Thursday, August 29, 2013

8 Reasons Why Some Churches Never Grow

Maybe this post will be a little painful. Let's be honest, if you are reading this and you are part of a church that is not growing then there will be some elements of truth in this post that might hit hard. 

I want to offer you eight reasons why some churches never grow. Many churches are really flat out and committed to many programs. Many churches have leaders who love God and want to serve him. I acknowledge that. I don't what this post to be seen in a negative light as such, but a challenge to consider what needs to change to grow healthy churches.

For some churches it's either deep painful change or slow painful death. Surely the discomfort of embracing new ideas and changing old habits is worth it.

What authority do I have to speak into such a situation? Maybe none. Maybe lots. I have spent many years in churches that have either declined or grown. I have led a small, inward focused, hurting church to a place of growth. I now lead an amazing group of people in the northern suburbs of Melbourne, namely The Salvation Army Craigieburn (Salvos 3064), that continues to witness steady growth.

What do you mean by a church that doesn't grow? Good question. I mean exactly that. A group of disciples of Jesus Christ who are a missional people should surely be a growing group of missional people. Forgive me if we differ at this point. We can strongly debate ecclesiastical structures and missional methodologies if you like and that is valid. Though, I will not compromise on the fundamental belief that a healthy bunch of disciples of Jesus Christ should be both living out a Christ-like existence, but also inviting others to join them on the journey.

So let me delve into reasons why churches don't grow:

Reason 1 - Why Some Churches Never Grow - The People in the Church are Inward Focused

People seem to automatically move to a default inward-focused mentality. If the people of the church fail to continue to remind each other of the importance of being outward focused, people drift inwardly. The church must be outward focused, and not just 'focused' but practically engaged in ministry that is expressed beyond itself.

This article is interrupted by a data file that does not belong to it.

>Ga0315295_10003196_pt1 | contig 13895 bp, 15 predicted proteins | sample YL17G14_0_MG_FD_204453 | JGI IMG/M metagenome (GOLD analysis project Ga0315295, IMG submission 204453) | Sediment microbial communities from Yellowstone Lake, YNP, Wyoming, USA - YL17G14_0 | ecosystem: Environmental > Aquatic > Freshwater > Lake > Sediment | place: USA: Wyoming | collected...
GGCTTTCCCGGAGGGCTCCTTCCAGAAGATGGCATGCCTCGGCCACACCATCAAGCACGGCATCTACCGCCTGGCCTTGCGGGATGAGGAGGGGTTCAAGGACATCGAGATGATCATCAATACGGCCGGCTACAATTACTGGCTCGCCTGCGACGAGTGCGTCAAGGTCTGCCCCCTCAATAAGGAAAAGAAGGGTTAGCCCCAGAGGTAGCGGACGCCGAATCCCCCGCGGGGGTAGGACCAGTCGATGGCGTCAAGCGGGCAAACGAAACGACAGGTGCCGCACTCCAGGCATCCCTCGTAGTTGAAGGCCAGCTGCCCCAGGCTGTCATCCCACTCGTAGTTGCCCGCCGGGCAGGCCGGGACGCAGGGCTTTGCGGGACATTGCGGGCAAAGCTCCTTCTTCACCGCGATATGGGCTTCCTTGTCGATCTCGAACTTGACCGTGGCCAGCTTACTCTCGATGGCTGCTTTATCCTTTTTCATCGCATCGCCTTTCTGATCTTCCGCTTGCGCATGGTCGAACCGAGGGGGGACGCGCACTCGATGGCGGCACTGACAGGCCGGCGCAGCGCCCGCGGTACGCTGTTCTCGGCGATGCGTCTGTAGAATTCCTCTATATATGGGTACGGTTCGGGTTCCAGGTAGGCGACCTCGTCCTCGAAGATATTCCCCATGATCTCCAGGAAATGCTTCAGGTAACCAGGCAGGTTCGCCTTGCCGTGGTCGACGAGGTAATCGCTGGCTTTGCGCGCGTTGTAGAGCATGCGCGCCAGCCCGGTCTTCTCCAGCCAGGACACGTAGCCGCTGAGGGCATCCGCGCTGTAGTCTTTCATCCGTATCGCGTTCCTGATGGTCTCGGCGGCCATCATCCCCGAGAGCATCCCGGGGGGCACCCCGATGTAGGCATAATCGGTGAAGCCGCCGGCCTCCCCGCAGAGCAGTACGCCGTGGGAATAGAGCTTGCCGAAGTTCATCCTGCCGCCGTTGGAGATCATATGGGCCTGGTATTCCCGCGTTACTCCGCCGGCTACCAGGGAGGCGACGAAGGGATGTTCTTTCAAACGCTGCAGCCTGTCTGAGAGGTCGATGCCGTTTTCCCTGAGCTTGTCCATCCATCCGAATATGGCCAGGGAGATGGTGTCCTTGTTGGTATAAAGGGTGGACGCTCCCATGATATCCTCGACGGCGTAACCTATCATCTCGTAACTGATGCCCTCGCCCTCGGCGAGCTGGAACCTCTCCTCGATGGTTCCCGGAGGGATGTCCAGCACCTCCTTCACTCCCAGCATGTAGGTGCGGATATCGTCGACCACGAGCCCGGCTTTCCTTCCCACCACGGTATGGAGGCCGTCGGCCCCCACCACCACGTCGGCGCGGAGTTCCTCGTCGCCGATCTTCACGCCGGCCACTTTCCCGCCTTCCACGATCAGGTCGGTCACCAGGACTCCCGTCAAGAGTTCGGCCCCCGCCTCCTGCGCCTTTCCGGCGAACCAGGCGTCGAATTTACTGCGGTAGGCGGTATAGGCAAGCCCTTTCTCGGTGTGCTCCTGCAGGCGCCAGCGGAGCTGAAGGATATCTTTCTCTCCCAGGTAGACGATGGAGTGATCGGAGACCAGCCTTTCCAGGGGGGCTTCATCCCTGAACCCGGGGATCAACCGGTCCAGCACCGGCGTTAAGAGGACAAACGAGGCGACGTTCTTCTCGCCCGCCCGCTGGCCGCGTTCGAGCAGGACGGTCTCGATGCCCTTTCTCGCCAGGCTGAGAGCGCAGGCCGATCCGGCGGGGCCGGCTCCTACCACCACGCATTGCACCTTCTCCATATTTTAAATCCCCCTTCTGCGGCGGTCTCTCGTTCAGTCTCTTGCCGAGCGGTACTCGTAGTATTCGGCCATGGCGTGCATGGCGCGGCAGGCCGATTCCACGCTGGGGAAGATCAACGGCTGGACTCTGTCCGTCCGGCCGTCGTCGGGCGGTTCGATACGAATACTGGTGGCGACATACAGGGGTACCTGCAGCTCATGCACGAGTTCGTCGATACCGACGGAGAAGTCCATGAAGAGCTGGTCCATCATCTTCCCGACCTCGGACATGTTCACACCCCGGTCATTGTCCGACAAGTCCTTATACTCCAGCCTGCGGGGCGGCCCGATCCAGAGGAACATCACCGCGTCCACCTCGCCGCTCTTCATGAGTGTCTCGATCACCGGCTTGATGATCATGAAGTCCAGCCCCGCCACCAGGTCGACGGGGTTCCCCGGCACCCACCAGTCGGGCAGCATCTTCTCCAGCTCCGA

An inward focus means the people of the church care more about themselves than others. In 1 John 3:16 we have this amazing picture of sacrifice, when John writes, 'This is how we know what real love is: Jesus Christ laid down his life for us. And we ought to lay down our lives for our brothers and sisters.' The suggestion is not just to lay down your life for those you love and respect, but to even lay down your life for those your struggle to get along with. Love is meant to be expressed to everyone. Jesus laid down his life for everyone. We must stay outward-focused and keep it about living out God's mission in the world. In the face of many a church decline, we must stay focused on Christ and his mission.

Reason 2 - Why Some Churches Never Grow- The Leaders/Pastors of the Church are a Hindrance to the Growth of the Church

I'm not wanting to step on to many toes here, but let's face it, sometimes the greatest hindrance to a local congregation being healthy and vibrant is its leader. John C. Maxwell calls this the law of the lid. The idea is that a leader will hinder the organization's effectiveness when the leader reaches his/her lid. 

Let me suggest some reasons why leaders can become ones who hinder the growth of a church:
  • They micromanage others
  • They exert too much 'power' in their leadership position
  • They exert too little 'power' and thus foster a culture of anarchy
  • They fail to lead with passion, vision, integrity, faithfulness and compassion.
  • They choose to want to be a 'likeable' leader and therefore do not make tough decisions
  • They fail to drive a culture that is God-honoring, Jesus-centered and Holy Spirit empowered
Some might well argue that leaders need not make or break the life of a church. Though, I'm yet to see a healthy, amazing church that has a dysfunctional leader as its captain. I'm yet to see it. I'm sure someone can prove me wrong.

Reason 3 - Why Some Churches Never Grow- Churches do lots of Good Things, but not Great Things

What do I mean by this? Let me give you an example of a good church. I think of a church that regularly has programs/initiatives that offer hope to people's lives. They run community lunches and outreach ministries and women's programs and Children's programs and loads more. They are a good church, doing good things. But are they doing great things? 

The next point I'm about to make, might sound a little controversial. Many churches do good things, but are still not growing, and the Kingdom of God is not growing. Now, sure, these kinds of churches are helping many people. The Kingdom of God is being expressed through their ministry, sure. They are being a blessing to many in their community. Though people are not joining them on the discipleship journey. I'm not trying to sound negative, all I'm saying is that, at what point do you look at all the business of church life and say, I think we have compromised the making of disciples in the process.